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A Lighthearted Quest (Julia Probyn #1)

3.44 of 5 stars 3.44  ·  rating details  ·  55 ratings  ·  13 reviews
When Julia undertook to find her cousin, Colin Munro, last heard of sailing a yacht off the north coast of Africa, the quest seemed lighthearted enough. But, before she had finished, she was involved with Moorish antique dealers, a Belgian woman archaeologist, Purcell, the enigmatic barkeeper, and American airman, the saurian Mr. St. John, and numerous other characters cha ...more
Kindle Edition, 356 pages
Published (first published October 1956)
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Mar 04, 2013 Ann rated it 4 of 5 stars
Recommended to Ann by: Arpita
This is the first book I have read by Ann Bridge but it won’t be the last. Written in the 1950s it is set in French administered Morocco and is the first of eight books to feature female sleuth Julia Probyn. Julia, who is a delightful character, sets out to find her cousin Colin who has been missing for some time but is believed to be in Morocco. Her quest brings her into contact with a number of interesting characters as well as throwing a good deal of light on the explosive political issues th ...more
Like the title implies, this is a fizzy, delightful little missing-person mystery. When her childhood friend Colin cuts off all contact with his family while out of the country, Julia Probyn is drafted to find him. Using her occupation as a journalist as a cover, Julia soon sets sail for Morocco. Upon her arrival, she's surprised and frustrated to find that none of the people who would be expected to know his whereabouts are willing to tell her anything -- his bank and the consulate included. Ho ...more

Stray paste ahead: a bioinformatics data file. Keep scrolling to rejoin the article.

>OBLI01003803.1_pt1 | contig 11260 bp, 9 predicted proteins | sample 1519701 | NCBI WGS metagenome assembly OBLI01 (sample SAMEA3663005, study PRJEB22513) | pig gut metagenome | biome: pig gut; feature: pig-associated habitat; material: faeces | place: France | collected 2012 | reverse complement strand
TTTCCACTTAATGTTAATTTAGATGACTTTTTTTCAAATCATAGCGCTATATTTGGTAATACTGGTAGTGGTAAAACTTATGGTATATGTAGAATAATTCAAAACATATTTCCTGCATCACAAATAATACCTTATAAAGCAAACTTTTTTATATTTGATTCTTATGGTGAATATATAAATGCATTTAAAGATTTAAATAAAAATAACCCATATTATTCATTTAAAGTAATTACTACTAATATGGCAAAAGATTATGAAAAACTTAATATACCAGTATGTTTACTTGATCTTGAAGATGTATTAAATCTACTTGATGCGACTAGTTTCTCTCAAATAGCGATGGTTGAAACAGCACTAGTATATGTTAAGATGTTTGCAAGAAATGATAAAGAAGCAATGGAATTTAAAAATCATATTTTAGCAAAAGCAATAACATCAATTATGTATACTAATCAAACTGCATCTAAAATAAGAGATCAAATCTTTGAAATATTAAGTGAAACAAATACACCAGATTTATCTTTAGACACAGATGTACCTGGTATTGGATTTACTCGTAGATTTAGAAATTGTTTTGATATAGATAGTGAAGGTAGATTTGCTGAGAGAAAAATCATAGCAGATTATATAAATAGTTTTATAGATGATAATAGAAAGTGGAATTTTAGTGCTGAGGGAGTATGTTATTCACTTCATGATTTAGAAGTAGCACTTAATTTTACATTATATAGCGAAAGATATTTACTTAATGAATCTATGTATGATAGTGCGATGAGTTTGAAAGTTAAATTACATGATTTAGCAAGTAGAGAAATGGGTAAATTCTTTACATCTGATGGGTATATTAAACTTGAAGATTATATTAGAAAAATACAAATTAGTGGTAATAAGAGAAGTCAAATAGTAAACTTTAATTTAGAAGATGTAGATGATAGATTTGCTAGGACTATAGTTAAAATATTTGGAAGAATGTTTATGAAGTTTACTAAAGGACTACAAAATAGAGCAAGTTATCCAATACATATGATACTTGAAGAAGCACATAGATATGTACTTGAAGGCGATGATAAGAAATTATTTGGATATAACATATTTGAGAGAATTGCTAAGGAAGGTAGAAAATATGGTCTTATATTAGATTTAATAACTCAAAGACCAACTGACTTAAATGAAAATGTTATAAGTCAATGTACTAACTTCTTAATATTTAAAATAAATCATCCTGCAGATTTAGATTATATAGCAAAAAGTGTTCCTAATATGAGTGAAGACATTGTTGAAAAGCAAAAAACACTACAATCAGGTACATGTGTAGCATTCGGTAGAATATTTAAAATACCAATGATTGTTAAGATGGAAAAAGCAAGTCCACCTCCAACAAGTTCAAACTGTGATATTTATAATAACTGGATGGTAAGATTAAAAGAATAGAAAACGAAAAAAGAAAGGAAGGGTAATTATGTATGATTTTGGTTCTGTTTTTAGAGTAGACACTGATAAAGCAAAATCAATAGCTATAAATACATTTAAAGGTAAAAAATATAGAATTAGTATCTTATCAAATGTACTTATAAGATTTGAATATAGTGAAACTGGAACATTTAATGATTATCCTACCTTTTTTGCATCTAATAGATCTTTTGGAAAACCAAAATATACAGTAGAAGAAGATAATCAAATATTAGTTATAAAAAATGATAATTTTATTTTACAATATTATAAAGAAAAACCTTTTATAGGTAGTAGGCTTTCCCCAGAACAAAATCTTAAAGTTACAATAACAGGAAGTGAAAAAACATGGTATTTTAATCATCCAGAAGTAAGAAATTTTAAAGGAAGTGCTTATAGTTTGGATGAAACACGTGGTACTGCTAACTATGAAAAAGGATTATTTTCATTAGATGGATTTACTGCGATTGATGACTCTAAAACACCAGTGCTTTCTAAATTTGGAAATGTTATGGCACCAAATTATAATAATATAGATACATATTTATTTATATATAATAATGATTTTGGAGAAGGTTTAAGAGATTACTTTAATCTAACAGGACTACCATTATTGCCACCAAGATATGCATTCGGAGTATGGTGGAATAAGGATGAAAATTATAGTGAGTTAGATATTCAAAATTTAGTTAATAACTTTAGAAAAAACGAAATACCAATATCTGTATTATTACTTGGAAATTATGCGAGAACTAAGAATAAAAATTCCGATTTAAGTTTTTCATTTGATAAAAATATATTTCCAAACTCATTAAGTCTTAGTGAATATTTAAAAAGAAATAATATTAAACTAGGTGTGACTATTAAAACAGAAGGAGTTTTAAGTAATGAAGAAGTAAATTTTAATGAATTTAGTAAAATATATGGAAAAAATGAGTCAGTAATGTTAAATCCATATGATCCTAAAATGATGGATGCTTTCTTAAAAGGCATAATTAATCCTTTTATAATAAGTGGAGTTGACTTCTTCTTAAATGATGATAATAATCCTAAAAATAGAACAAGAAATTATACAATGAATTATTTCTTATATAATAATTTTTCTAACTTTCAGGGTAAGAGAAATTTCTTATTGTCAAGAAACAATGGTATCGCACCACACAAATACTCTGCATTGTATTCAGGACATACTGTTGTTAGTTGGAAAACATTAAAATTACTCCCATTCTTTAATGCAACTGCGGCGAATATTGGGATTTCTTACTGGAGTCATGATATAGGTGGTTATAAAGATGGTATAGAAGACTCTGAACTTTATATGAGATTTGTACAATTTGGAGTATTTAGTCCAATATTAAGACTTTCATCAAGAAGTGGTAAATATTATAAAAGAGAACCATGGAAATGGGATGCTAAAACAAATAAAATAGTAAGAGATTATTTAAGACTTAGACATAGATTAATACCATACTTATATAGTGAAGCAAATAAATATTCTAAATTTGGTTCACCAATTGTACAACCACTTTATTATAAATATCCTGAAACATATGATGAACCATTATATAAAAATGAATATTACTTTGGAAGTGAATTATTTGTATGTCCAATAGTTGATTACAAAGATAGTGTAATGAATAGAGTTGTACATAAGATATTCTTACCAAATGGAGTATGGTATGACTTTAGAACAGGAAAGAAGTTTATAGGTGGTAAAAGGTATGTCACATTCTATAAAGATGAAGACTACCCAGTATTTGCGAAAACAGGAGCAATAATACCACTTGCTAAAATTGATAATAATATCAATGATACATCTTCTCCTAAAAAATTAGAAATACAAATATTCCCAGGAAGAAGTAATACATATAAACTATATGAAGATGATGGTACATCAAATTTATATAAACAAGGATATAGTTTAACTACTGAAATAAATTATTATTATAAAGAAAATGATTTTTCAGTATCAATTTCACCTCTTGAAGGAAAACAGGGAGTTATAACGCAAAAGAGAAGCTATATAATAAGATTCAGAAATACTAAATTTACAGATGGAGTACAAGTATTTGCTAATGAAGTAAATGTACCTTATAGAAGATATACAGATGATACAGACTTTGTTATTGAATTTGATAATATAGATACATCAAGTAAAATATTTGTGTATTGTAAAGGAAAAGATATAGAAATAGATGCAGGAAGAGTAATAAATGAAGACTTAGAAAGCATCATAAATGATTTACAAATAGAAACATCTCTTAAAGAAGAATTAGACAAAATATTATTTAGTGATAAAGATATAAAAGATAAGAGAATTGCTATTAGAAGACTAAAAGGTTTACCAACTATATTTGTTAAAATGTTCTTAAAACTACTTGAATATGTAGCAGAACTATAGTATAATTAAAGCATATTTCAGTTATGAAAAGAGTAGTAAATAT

A note on the title – most cover images and librarything/goodreads details for this novel have it listed as The Lighthearted Quest – but the kindle edition is entitled A Lighthearted Quest.
This is the third Ann Bridge novel I have read, having previously enjoyed her possibly more well-known novels Illyrian Spring and Peking Picnic I leapt at buying the first three or four Julia Probyn novels when they were being offered very cheaply on kindle recently. A Lighthearted Quest is the first of the J
This is the first book I've read by Ann Bridge, and I enjoyed it very much! I will definitely be reading more by this author. I'm quite happy with this new-to-me discovery. Bridge's descriptions of different locales are lovely; the reader gets a good sense of being in Casablanca, Tangier, and Fez at a particular point in time. The portrayal of the ex-pat culture (British-French-American) in Africa is intriguing and interesting from an historical standpoint, though I have no idea how realistic it ...more
I discovered Ann Bridge through the Kindle Daily Deals. When I saw that her books were published by Bloomsbury Reader, I knew they would be good. Julia Probyn, the young journalist/amateur detective, is energetic and adventurous. In this first installment of the series, she takes off for northern Africa to find her cousin, who hasn't been heard from in 9 months. She visits several famous cities--Casablanca, Fez, and Tangier among them. Bridge has a strong gift for evoking sense of place. Her des ...more